Hundreds of workers at the post office are forging ahead with plans to stage a five-day walkout. The postal workers plan to stage the crippling strike in a dispute over jobs, branches closing down and their pensions.
The Communications Workers Union (CWU) – the members of which predominantly work behind the counter at Post Office branches around Britain – are set to walk out of their jobs in protest for three days in December. The strikes are scheduled for the 19th, 20th and 24th of December.
Other members who work as cash-handlers and those who ensure money is delivered the the Post Office network will strike for 48 hours, according to the union.
Hundreds more littler branches, numerous in provincial ranges, will battle to work since they won’t get their typical money conveyance.
The consolidated modern activity the nation over will include more than 4,000 specialists and will bring about 300 bigger post workplaces shutting completely or working a skeleton benefit amid Christmas week.
The union is involved in a long-running argument about occupation misfortunes, the conclusion of a last pay benefits plot and the diversifying of Crown Post Offices, the bigger branches as a rule sited on high boulevards.
CWU right hand secretary Andy Furey said: ‘The majority of the fault for this terrible unforeseen development is 100 for each penny down to the uncompromising nature of the organization, who have propelled a phenomenal assault on the employments, professional stability, and annuities of a large number of persevering and faithful Post Office specialists.
‘Our individuals need the Post Office administration to respite its conclusion and privatization program, hold off on its arranged benefits changes, and focus on taking a seat with us and with the other key partners of this Great British organization and, together, build an enduring vision.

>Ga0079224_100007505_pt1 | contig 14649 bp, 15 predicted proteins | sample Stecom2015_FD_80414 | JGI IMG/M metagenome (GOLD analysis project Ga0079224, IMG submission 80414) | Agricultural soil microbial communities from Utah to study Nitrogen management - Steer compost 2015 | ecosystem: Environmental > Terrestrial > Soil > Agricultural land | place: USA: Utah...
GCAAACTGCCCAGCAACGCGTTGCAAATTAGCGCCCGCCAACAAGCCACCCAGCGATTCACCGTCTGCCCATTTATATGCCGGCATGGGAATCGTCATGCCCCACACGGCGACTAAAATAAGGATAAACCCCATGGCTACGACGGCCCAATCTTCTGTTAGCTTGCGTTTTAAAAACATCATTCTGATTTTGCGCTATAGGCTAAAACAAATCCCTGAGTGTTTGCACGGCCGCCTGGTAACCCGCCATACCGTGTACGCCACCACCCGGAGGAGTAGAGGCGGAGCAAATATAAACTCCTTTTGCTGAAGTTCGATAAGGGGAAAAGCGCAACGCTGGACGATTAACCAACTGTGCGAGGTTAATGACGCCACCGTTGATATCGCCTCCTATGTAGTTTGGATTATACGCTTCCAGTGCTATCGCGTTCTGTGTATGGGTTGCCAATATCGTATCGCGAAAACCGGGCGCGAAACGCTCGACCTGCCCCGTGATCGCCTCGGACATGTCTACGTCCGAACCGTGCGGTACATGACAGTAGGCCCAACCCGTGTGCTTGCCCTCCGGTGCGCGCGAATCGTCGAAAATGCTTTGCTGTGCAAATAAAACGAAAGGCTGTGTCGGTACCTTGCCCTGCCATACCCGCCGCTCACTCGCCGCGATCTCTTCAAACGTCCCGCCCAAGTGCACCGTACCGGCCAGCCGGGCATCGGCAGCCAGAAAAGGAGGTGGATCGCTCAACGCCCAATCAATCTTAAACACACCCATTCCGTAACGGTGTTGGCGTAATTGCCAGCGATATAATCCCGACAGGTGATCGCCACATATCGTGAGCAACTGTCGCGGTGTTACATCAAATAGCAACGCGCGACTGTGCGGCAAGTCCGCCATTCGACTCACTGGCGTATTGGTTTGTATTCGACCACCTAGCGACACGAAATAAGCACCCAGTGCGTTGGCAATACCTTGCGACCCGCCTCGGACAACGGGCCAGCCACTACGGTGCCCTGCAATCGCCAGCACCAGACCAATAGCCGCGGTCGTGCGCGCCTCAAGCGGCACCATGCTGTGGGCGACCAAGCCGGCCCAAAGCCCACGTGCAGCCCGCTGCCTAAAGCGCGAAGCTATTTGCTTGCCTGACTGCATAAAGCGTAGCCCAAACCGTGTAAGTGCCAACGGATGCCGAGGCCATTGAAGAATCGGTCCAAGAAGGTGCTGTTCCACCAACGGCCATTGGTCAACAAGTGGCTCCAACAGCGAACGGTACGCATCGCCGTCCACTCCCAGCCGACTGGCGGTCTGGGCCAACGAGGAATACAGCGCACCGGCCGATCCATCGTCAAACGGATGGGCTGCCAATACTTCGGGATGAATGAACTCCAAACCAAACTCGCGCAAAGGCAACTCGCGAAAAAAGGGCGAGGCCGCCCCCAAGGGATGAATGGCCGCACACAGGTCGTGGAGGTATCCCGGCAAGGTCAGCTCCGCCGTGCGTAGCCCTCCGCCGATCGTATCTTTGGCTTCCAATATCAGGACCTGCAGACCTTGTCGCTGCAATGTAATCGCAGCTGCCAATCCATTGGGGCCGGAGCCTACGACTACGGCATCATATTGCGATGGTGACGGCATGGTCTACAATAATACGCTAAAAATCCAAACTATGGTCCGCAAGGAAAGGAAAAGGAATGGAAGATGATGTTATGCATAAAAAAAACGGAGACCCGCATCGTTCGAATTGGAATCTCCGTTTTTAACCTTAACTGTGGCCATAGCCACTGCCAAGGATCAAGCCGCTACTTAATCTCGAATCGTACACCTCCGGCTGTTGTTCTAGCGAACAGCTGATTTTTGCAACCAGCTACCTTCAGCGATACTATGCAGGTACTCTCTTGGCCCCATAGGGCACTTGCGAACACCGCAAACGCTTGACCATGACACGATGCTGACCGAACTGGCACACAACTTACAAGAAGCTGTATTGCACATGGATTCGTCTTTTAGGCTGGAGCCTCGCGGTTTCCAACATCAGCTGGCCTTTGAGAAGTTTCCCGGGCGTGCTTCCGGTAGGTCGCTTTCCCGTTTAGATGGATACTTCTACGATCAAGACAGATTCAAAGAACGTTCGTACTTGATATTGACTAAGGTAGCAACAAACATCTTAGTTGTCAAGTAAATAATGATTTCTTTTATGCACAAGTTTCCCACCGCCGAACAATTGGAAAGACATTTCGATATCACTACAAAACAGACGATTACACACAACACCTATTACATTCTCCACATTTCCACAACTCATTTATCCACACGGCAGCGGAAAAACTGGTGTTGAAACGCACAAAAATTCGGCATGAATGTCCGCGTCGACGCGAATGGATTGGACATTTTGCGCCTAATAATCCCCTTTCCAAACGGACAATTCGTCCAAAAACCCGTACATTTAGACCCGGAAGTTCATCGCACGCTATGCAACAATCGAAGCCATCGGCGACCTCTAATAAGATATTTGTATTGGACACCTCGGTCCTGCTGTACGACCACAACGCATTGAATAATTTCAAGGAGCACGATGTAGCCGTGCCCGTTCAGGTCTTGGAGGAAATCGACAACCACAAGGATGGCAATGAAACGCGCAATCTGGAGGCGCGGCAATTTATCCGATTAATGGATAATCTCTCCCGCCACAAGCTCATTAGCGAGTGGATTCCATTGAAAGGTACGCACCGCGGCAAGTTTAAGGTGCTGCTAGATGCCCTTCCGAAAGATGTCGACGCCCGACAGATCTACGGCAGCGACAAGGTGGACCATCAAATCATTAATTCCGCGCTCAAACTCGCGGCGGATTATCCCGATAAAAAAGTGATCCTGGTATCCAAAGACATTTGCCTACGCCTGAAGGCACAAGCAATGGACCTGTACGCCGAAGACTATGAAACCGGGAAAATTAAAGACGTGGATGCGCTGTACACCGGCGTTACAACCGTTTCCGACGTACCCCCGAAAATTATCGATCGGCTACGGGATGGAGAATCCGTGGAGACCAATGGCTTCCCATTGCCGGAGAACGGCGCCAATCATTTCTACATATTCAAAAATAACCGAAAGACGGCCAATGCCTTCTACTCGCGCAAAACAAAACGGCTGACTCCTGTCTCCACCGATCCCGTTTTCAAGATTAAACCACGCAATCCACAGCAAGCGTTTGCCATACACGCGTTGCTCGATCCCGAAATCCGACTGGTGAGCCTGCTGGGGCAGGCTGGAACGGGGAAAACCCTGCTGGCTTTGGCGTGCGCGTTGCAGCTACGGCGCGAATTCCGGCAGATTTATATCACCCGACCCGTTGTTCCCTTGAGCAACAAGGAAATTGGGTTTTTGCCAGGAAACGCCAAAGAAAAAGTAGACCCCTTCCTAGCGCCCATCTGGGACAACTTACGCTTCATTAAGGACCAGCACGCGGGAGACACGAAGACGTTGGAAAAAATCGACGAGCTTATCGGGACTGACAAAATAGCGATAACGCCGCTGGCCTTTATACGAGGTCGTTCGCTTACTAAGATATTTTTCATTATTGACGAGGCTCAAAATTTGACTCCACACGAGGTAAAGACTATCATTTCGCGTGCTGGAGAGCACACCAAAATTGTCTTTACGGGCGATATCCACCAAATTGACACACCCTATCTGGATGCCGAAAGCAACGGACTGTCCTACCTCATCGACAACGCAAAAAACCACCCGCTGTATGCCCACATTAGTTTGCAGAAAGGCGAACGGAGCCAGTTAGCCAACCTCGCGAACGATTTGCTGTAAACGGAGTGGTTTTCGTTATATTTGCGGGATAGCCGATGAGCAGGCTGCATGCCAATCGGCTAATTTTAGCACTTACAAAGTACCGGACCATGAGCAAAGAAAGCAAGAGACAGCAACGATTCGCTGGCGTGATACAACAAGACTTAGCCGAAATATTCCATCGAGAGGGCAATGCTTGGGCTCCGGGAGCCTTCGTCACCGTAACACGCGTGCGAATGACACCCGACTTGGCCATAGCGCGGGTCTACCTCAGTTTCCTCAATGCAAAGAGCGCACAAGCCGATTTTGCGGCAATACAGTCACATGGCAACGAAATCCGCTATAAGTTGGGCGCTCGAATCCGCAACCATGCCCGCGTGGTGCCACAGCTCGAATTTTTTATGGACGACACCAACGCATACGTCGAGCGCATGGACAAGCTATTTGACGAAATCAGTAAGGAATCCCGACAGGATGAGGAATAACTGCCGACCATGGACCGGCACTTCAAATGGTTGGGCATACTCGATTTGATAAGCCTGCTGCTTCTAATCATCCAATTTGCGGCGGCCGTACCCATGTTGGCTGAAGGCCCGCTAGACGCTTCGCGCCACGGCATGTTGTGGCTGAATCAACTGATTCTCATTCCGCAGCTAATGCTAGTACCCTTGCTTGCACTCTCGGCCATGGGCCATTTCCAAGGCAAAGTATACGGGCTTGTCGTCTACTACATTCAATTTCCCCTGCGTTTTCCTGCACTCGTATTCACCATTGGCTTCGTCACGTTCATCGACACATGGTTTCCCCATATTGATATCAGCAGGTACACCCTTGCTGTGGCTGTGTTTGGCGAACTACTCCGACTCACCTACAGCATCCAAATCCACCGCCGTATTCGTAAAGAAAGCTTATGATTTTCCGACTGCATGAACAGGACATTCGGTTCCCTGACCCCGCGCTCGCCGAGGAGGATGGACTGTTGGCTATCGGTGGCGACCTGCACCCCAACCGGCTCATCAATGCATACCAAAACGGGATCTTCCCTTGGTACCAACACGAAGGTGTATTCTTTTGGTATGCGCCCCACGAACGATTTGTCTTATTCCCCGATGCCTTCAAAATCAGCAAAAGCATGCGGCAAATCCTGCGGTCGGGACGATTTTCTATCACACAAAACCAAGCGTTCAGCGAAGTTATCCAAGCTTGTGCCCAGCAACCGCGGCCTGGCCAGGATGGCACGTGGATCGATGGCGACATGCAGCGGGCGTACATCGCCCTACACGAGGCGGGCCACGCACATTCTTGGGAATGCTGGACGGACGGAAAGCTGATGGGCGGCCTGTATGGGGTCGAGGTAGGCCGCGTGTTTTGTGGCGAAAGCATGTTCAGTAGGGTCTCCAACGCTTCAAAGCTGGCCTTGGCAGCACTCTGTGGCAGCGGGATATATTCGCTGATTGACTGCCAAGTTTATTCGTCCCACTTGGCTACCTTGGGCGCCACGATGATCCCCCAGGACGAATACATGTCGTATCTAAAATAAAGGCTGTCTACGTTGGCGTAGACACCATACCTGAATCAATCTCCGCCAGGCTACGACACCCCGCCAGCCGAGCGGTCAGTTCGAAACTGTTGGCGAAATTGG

‘We need to cooperate to assemble a constructive future for the Post Office, its workforce and, obviously, the general population who we serve.
‘The CWU can be a useful accomplice to work with, however unfortunately, the general population at present running the organization have, in this way, picked the way of contention and mechanical debate.’
CWU general secretary Dave Ward said: ‘Our individuals are being constrained into battling to spare their employments and this extraordinary establishment from terminal decay.
‘We would not like to be in this position, yet unless we stand up now, the Post Office as we probably am aware it will stop to exist. We are protecting the exceptionally eventual fate of the Post Office in this nation.
‘We need a Post Office that works for everybody, for groups, for little and medium-sized organizations, and for the general population who serve them – our dedicated individuals, yet the general population running the Post Office have no genuine arrangement other than further terminations and oversaw decay and we won’t acknowledge that.’
‘We will make a firm proposition for significant converses with build up a dream for the future and, if the organization react to that decidedly, then this debate can be maintained a strategic distance from.’
The Government has already shielded its choice to “rebuild” the Post Office to attempt to end tremendous misfortunes – which were running at £40 million a year up to 2013.
WHAT IT MEANS FOR YOU
Both the Post Office and Royal Mail insist that last posting dates for Christmas deliveries will not be affected by the strike action planned by the Communication Workers Union.
To ensure items reach their destinations in time, second-class letters and parcels should be posted by Tuesday, December 20.
First-class post must be sent by Wednesday, December 21.
Royal Mail say they will be delivering up to and including Christmas Eve, which this year falls on a Saturday.
Last week Kevin Gilliland, Post Office network and sales director, insisted that even if the Christmas strike went ahead, the majority of branches would remain open.
He said: ‘We have not received any formal notification of action from our unions and, should further action be taken, we can reassure our customers that at least 97 per cent of our network will be open for business as usual.
‘We are disappointed the unions are trying to unsettle customers as they prepare for Christmas, rather than engaging with us in talks to find a constructive way forward which will enable the Post Office to thrive for the long term.’